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Quote:
Originally Posted by Doofenshmirtz View Post
As a post script, the PDGA has taken no disciplinary action against the player who attempted to improve his finish by altering his cardmate's score.This was reported to them back in July when it happened. The player is also still sponsored by Prodigy despite their knowledge of the incident. So maybe that kind of cheating isn't such a big deal after all.
Won't take action or hasn't taken action yet? Things like this take time, especially when you consider the disciplinary committee is a volunteer group (meaning it isn't everyone's first priority so they fit things in when they can).

As for the sponsor not taking action, that's not a surprise. Some prefer to wait for official punishments (or at least investigations) before taking action themselves, and some don't really care at all. I know of at least one incident involving a (then) Prodigy player that was not necessarily reported to the PDGA but a couple players took it upon themselves to contact Prodigy directly about the player's behavior and were met with indifference.
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Old 09-27-2018, 09:24 AM
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Originally Posted by JC17393 View Post
As for the sponsor not taking action, that's not a surprise. Some prefer to wait for official punishments (or at least investigations) before taking action themselves, and some don't really care at all. I know of at least one incident involving a (then) Prodigy player that was not necessarily reported to the PDGA but a couple players took it upon themselves to contact Prodigy directly about the player's behavior and were met with indifference.
As they should.

I don't particularly care for the way Prodigy positions themselves or the way they've reportedly conducted business over the years. That said, I don't have a problem with them—or any sponsor—not taking action on an accusation made to them "off the record," as it were. Anyone can level an accusation. If the accuser don't deem an incident significant enough to warrant a formal investigation by the designated authorities, there is no reason for anyone, much less a sponsor, to credit the accusation as anything more than gossip.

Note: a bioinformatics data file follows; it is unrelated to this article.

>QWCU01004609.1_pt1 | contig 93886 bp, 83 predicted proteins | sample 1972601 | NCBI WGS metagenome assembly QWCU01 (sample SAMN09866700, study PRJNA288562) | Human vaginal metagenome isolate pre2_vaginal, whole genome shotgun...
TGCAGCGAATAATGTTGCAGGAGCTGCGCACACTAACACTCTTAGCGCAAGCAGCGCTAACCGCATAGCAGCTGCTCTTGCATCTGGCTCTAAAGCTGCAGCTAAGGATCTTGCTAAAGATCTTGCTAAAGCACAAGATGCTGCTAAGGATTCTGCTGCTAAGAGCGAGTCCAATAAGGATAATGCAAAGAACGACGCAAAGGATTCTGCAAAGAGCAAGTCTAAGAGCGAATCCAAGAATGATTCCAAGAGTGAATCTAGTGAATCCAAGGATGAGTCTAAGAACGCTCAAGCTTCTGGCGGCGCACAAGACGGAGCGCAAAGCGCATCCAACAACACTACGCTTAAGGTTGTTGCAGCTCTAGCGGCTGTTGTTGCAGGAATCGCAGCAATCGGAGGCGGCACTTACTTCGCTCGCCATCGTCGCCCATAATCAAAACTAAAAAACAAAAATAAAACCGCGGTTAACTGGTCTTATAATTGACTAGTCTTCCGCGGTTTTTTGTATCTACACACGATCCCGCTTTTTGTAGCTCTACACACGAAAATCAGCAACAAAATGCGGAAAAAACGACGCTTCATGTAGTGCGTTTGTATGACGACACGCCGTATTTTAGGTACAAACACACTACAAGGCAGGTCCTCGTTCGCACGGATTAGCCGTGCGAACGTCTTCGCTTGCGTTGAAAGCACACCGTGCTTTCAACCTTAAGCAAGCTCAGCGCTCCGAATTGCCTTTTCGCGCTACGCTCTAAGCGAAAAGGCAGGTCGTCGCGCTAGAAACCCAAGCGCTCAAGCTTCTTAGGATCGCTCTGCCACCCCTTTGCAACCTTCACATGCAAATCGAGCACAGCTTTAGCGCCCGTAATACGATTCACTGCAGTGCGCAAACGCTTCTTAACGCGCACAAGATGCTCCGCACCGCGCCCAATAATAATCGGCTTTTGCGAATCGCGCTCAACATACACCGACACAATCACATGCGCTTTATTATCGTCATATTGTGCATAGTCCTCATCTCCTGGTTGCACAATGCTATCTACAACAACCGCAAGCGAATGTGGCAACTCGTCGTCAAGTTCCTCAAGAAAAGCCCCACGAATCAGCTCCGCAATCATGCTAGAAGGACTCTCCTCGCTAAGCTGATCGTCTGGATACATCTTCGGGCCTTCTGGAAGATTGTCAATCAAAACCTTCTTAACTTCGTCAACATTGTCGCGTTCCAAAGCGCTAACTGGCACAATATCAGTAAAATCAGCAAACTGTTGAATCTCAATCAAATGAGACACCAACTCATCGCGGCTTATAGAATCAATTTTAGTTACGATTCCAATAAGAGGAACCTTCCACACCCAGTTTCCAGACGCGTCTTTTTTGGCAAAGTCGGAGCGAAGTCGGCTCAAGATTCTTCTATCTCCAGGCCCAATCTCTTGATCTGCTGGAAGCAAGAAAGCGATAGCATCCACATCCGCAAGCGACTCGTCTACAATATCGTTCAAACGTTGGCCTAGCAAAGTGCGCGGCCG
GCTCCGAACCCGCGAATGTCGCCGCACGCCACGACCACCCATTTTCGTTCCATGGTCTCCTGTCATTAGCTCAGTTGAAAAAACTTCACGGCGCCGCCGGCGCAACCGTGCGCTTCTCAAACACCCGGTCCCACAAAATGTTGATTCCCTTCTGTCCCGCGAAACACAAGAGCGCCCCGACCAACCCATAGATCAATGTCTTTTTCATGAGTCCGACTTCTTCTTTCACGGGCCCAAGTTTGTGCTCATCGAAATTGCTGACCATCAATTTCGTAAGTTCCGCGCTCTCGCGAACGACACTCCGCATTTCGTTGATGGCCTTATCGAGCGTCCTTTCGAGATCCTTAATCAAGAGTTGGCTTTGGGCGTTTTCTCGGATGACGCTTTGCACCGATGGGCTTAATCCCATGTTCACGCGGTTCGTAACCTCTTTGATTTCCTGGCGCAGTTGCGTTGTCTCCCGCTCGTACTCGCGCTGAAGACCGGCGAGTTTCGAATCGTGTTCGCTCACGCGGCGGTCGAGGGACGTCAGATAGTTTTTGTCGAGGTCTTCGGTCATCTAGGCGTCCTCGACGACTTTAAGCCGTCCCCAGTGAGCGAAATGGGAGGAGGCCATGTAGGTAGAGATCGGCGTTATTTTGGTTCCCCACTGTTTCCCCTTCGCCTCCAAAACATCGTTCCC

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  #29  
Old 09-27-2018, 11:32 PM
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If I recall correctly, I have heard that the vast majority of the people listed on the PDGA's disciplinary list are on there because they owe the PDGA money, not for on-course shenanigans.

I'd like to be wrong. Someone have the figures?
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  #30  
Old 09-28-2018, 07:34 AM
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Originally Posted by Nova P View Post
If I recall correctly, I have heard that the vast majority of the people listed on the PDGA's disciplinary list are on there because they owe the PDGA money, not for on-course shenanigans.

I'd like to be wrong. Someone have the figures?
It's true but I don't believe you'll get confirmation as far as the current list goes. Used to be that the disciplinary list included the offense that got each member disciplined. They stopped doing that a few years back, but before they did, I'd estimate that about 90% of the folks on the list were TDs who failed to pay tournament fees.

Even looking at the current list, it would be safe to assume that any of those listed with simple 3+ or 1+ month suspensions, especially the ones that were added to the list in a batch, are those that failed to pay fees. The ones that have longer suspensions and/or probation periods, who were added to the list on a date all their own, are probably behavior/rule infraction type actions.